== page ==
For every two people receiving drugs to treat HIV infection, there are five new individuals becoming infected. While an effective AIDS vaccine remains a distant possibility, exciting new research suggests the beloved banana may offer a nearer term solution, as scientists zero in on one of its compounds that could help provide a topically applied physical barrier to block sexual transmission of HIV. Laboratory results from the University of Michigan found that a banana lectin (type of protein) called BanLec latches onto HIV molecules, preventing the virus from binding to other cells in the body.
BanLec proved just as powerful as two popular synthetic anti-HIV drugs in preventing infection. It’s possible the banana lectin could provide broader protection, reducing the risk of viral mutation and resistance. Moreover, such a naturally derived compound could prove much cheaper than synthetically derived chemical topical microbicides — an important factor considering that two-thirds of new HIV infections come from sub-Saharan Africa. In such developing regions, where protection for women and access to prophylactics are limited, a banana-based microbicide could potentially save millions of lives.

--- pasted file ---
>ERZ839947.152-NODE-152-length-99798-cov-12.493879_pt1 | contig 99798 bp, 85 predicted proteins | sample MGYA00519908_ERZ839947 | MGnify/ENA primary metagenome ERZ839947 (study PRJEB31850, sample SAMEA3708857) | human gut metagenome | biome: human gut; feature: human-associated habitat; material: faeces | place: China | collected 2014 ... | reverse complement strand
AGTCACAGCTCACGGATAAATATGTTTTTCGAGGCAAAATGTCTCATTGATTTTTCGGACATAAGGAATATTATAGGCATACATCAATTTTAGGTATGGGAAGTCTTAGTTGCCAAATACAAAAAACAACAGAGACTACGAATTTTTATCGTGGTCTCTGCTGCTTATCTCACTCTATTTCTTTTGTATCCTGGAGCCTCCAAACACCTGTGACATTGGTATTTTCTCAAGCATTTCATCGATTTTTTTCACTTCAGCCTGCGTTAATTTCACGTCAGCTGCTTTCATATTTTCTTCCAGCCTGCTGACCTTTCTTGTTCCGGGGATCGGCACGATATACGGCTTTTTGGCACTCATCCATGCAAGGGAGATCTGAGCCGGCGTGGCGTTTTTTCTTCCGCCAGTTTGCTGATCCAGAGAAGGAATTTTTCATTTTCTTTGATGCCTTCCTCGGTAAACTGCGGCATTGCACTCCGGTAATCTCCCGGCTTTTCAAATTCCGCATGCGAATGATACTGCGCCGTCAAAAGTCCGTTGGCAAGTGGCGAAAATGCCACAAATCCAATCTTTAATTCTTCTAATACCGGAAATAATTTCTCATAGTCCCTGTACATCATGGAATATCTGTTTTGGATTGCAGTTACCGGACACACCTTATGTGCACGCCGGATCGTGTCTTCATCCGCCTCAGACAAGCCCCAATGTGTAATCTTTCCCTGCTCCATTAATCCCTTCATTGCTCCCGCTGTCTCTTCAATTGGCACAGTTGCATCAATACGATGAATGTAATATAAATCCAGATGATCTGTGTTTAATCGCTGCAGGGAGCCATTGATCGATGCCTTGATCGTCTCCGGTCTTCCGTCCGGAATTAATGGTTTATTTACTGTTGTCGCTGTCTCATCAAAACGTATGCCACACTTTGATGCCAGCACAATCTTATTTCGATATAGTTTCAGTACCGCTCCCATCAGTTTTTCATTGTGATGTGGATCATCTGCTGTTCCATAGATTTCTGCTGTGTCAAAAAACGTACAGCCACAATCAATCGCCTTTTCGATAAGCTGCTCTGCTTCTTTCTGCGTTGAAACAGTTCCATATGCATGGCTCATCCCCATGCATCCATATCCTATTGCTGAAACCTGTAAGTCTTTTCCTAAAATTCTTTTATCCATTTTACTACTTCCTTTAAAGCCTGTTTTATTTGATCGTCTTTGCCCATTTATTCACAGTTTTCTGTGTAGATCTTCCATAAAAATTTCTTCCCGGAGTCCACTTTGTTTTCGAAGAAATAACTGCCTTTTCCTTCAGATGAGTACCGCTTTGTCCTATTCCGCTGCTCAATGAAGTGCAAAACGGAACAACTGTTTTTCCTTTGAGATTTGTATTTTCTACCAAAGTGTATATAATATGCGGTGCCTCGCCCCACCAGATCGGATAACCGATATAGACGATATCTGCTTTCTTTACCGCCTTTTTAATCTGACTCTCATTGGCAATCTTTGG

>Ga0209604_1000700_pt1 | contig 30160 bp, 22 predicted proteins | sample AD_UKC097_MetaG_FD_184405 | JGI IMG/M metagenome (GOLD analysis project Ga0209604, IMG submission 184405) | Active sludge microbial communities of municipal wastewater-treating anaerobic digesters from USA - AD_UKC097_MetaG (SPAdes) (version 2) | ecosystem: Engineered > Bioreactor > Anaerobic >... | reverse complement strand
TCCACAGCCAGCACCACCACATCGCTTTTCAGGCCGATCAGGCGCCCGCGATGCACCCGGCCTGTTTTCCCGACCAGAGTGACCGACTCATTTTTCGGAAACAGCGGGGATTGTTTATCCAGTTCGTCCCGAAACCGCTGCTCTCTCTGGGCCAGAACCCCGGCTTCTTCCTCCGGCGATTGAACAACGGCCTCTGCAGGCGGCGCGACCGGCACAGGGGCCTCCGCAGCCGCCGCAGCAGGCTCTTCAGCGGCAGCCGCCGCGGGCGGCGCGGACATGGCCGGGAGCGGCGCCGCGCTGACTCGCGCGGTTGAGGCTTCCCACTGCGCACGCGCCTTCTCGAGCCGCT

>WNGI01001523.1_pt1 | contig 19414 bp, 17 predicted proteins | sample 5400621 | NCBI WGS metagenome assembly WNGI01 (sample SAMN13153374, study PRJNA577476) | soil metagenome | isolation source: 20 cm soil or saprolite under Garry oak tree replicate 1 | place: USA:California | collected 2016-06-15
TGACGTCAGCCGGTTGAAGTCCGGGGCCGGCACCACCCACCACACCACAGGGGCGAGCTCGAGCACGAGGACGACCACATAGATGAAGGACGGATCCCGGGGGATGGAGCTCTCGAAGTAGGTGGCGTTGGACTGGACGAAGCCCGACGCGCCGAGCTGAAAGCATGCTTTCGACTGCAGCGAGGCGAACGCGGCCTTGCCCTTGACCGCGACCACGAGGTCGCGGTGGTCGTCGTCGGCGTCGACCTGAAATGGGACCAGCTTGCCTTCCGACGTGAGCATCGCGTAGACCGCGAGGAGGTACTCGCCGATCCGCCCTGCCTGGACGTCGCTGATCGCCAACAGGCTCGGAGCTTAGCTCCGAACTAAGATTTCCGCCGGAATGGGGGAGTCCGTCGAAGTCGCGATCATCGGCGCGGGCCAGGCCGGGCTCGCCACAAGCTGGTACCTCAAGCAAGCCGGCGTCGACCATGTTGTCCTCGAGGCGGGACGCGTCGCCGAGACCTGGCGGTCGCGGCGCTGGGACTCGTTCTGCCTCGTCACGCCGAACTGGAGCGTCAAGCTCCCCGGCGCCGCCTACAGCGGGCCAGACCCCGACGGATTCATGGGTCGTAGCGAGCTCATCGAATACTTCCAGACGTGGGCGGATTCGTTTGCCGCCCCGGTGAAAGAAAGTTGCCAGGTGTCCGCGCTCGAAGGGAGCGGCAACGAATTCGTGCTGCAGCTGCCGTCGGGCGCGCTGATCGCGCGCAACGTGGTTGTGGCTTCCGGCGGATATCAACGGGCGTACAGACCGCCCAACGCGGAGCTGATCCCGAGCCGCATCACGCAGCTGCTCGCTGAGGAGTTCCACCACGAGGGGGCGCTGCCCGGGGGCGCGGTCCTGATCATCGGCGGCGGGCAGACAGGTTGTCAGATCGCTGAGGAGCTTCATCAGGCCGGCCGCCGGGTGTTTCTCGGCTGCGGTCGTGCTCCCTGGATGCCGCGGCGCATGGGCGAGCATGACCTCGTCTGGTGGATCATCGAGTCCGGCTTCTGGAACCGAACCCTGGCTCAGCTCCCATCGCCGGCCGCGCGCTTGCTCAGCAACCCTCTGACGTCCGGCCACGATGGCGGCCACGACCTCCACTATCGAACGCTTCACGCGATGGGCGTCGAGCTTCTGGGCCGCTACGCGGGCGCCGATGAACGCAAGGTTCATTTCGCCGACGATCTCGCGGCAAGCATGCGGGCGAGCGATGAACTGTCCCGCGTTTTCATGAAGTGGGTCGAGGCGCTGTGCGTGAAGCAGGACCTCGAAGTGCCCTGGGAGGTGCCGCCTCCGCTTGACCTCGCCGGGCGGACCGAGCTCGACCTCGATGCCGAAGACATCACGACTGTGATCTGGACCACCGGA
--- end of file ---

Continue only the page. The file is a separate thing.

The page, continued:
This study highlights one more way in which bananas could impact reproductive health. Previous research suggests 75% of women on hormonal birth control fall short on vitamin B6, amply provided by bananas. Other research linked higher intakes of potassium from sources like bananas with an increased likelihood of giving birth to a boy (vs. girl). Of course, bananas help boost overall health as well, providing nutrients that help enhance fat-burning, increase iron absorption and preserve muscle mass.
Published May 1, 2010